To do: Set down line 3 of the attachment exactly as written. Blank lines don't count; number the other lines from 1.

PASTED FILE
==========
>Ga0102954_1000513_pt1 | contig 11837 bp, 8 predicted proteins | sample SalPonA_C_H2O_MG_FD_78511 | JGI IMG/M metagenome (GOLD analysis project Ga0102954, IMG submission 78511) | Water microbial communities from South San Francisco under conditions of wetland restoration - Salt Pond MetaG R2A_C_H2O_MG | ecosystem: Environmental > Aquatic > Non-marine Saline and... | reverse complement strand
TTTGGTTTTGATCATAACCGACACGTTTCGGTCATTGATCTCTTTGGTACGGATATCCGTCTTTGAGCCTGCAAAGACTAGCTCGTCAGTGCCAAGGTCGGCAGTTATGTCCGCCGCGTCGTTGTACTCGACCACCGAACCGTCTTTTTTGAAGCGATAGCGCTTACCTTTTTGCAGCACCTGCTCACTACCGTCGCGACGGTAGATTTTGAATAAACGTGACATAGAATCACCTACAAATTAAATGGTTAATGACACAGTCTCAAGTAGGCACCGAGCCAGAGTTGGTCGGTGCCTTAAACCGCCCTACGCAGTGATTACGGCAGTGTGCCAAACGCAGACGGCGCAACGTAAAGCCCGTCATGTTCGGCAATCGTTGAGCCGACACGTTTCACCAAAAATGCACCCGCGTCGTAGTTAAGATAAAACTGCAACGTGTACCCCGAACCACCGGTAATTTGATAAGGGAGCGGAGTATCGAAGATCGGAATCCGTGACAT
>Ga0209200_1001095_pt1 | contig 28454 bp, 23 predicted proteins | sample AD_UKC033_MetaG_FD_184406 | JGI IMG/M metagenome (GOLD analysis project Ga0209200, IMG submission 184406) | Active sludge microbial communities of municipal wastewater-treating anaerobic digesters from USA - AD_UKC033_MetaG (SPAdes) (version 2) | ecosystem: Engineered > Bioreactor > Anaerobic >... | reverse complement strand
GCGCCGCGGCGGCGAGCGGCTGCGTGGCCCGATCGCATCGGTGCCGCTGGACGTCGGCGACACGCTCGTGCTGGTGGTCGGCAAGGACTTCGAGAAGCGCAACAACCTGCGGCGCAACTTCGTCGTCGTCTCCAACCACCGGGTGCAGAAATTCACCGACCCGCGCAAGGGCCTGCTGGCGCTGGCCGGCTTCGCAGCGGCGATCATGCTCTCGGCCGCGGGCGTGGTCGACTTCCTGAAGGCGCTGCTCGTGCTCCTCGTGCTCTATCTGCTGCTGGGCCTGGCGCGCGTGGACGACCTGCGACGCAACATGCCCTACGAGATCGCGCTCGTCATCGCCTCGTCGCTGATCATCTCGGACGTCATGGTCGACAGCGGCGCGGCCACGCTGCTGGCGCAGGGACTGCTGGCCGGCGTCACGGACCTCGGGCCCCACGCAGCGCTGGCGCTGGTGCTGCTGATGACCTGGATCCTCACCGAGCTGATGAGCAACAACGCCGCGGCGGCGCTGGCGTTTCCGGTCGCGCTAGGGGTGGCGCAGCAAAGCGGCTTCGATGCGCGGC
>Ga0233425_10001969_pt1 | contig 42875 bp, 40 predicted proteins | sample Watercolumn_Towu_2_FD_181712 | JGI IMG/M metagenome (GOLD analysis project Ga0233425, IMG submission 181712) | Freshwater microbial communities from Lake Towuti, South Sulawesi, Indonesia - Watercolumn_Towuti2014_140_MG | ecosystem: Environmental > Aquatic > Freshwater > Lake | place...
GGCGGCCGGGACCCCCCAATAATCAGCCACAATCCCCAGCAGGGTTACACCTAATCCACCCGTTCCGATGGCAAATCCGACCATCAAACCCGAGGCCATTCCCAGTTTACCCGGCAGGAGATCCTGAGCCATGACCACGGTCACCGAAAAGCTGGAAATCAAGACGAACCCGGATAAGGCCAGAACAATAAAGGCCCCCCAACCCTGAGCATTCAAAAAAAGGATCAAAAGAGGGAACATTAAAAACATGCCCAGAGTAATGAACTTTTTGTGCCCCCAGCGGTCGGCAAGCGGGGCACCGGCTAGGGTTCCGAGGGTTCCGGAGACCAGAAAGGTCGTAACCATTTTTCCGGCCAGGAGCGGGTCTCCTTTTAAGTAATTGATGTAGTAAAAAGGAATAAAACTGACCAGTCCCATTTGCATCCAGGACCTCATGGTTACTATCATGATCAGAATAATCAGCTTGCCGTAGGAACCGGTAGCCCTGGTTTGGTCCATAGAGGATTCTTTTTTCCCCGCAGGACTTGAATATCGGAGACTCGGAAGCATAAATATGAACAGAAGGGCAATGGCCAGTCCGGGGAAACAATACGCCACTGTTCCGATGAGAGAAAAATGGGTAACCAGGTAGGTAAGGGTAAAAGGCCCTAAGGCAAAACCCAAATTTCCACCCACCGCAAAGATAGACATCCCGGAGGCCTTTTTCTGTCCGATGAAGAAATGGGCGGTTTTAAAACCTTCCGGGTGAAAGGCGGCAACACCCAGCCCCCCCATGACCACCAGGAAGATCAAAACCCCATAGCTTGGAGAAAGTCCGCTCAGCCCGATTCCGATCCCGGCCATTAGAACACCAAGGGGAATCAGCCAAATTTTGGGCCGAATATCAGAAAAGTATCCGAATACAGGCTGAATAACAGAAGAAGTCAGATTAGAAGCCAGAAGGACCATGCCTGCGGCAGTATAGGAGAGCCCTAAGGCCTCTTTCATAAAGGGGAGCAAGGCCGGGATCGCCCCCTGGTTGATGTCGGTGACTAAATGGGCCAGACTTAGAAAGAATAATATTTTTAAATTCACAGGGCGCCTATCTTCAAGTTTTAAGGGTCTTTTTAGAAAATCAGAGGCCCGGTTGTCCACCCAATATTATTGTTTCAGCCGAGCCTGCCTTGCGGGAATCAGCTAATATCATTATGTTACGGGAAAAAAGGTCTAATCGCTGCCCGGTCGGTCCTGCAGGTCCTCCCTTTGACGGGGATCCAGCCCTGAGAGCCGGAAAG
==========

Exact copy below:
>Ga0209200_1001095_pt1 | contig 28454 bp, 23 predicted proteins | sample AD_UKC033_MetaG_FD_184406 | JGI IMG/M metagenome (GOLD analysis project Ga0209200, IMG submission 184406) | Active sludge microbial communities of municipal wastewater-treating anaerobic digesters from USA - AD_UKC033_MetaG (SPAdes) (version 2) | ecosystem: Engineered > Bioreactor > Anaerobic >... | reverse complement strand